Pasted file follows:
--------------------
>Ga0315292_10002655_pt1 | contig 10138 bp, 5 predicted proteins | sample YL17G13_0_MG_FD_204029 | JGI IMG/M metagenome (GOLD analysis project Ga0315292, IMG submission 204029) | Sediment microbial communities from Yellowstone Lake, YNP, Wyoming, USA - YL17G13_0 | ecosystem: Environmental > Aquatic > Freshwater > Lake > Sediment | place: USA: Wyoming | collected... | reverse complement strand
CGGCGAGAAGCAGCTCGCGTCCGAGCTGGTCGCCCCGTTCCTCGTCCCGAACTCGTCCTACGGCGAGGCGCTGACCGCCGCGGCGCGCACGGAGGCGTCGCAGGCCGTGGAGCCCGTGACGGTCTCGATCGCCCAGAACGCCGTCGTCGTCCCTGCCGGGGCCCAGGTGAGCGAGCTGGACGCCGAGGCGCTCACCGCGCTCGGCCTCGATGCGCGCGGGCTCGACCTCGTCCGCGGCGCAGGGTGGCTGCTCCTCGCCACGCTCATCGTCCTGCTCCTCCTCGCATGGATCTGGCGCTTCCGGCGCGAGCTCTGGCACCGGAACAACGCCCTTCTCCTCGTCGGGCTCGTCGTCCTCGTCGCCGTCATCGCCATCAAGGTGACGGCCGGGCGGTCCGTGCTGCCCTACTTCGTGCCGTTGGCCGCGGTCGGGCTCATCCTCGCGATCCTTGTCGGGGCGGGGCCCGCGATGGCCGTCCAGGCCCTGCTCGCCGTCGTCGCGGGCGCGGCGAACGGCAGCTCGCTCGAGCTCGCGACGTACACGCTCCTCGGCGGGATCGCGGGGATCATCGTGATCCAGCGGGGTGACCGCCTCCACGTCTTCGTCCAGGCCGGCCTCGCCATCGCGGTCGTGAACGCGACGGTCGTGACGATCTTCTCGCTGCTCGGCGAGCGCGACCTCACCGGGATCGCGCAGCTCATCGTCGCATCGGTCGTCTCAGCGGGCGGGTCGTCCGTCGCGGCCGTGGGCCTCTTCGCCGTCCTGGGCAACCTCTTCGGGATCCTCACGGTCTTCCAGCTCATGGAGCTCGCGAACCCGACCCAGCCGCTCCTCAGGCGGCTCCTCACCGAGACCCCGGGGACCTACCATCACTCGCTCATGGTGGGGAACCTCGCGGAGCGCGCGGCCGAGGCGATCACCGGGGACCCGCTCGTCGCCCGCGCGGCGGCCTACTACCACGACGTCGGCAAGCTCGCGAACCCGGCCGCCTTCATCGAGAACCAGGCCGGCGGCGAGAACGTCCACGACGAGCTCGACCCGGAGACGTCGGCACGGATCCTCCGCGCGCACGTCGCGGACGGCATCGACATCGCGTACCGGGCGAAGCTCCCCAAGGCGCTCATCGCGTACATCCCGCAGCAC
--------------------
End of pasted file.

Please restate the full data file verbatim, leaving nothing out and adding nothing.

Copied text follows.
>Ga0315292_10002655_pt1 | contig 10138 bp, 5 predicted proteins | sample YL17G13_0_MG_FD_204029 | JGI IMG/M metagenome (GOLD analysis project Ga0315292, IMG submission 204029) | Sediment microbial communities from Yellowstone Lake, YNP, Wyoming, USA - YL17G13_0 | ecosystem: Environmental > Aquatic > Freshwater > Lake > Sediment | place: USA: Wyoming | collected... | reverse complement strand
CGGCGAGAAGCAGCTCGCGTCCGAGCTGGTCGCCCCGTTCCTCGTCCCGAACTCGTCCTACGGCGAGGCGCTGACCGCCGCGGCGCGCACGGAGGCGTCGCAGGCCGTGGAGCCCGTGACGGTCTCGATCGCCCAGAACGCCGTCGTCGTCCCTGCCGGGGCCCAGGTGAGCGAGCTGGACGCCGAGGCGCTCACCGCGCTCGGCCTCGATGCGCGCGGGCTCGACCTCGTCCGCGGCGCAGGGTGGCTGCTCCTCGCCACGCTCATCGTCCTGCTCCTCCTCGCATGGATCTGGCGCTTCCGGCGCGAGCTCTGGCACCGGAACAACGCCCTTCTCCTCGTCGGGCTCGTCGTCCTCGTCGCCGTCATCGCCATCAAGGTGACGGCCGGGCGGTCCGTGCTGCCCTACTTCGTGCCGTTGGCCGCGGTCGGGCTCATCCTCGCGATCCTTGTCGGGGCGGGGCCCGCGATGGCCGTCCAGGCCCTGCTCGCCGTCGTCGCGGGCGCGGCGAACGGCAGCTCGCTCGAGCTCGCGACGTACACGCTCCTCGGCGGGATCGCGGGGATCATCGTGATCCAGCGGGGTGACCGCCTCCACGTCTTCGTCCAGGCCGGCCTCGCCATCGCGGTCGTGAACGCGACGGTCGTGACGATCTTCTCGCTGCTCGGCGAGCGCGACCTCACCGGGATCGCGCAGCTCATCGTCGCATCGGTCGTCTCAGCGGGCGGGTCGTCCGTCGCGGCCGTGGGCCTCTTCGCCGTCCTGGGCAACCTCTTCGGGATCCTCACGGTCTTCCAGCTCATGGAGCTCGCGAACCCGACCCAGCCGCTCCTCAGGCGGCTCCTCACCGAGACCCCGGGGACCTACCATCACTCGCTCATGGTGGGGAACCTCGCGGAGCGCGCGGCCGAGGCGATCACCGGGGACCCGCTCGTCGCCCGCGCGGCGGCCTACTACCACGACGTCGGCAAGCTCGCGAACCCGGCCGCCTTCATCGAGAACCAGGCCGGCGGCGAGAACGTCCACGACGAGCTCGACCCGGAGACGTCGGCACGGATCCTCCGCGCGCACGTCGCGGACGGCATCGACATCGCGTACCGGGCGAAGCTCCCCAAGGCGCTCATCGCGTACATCCCGCAGCAC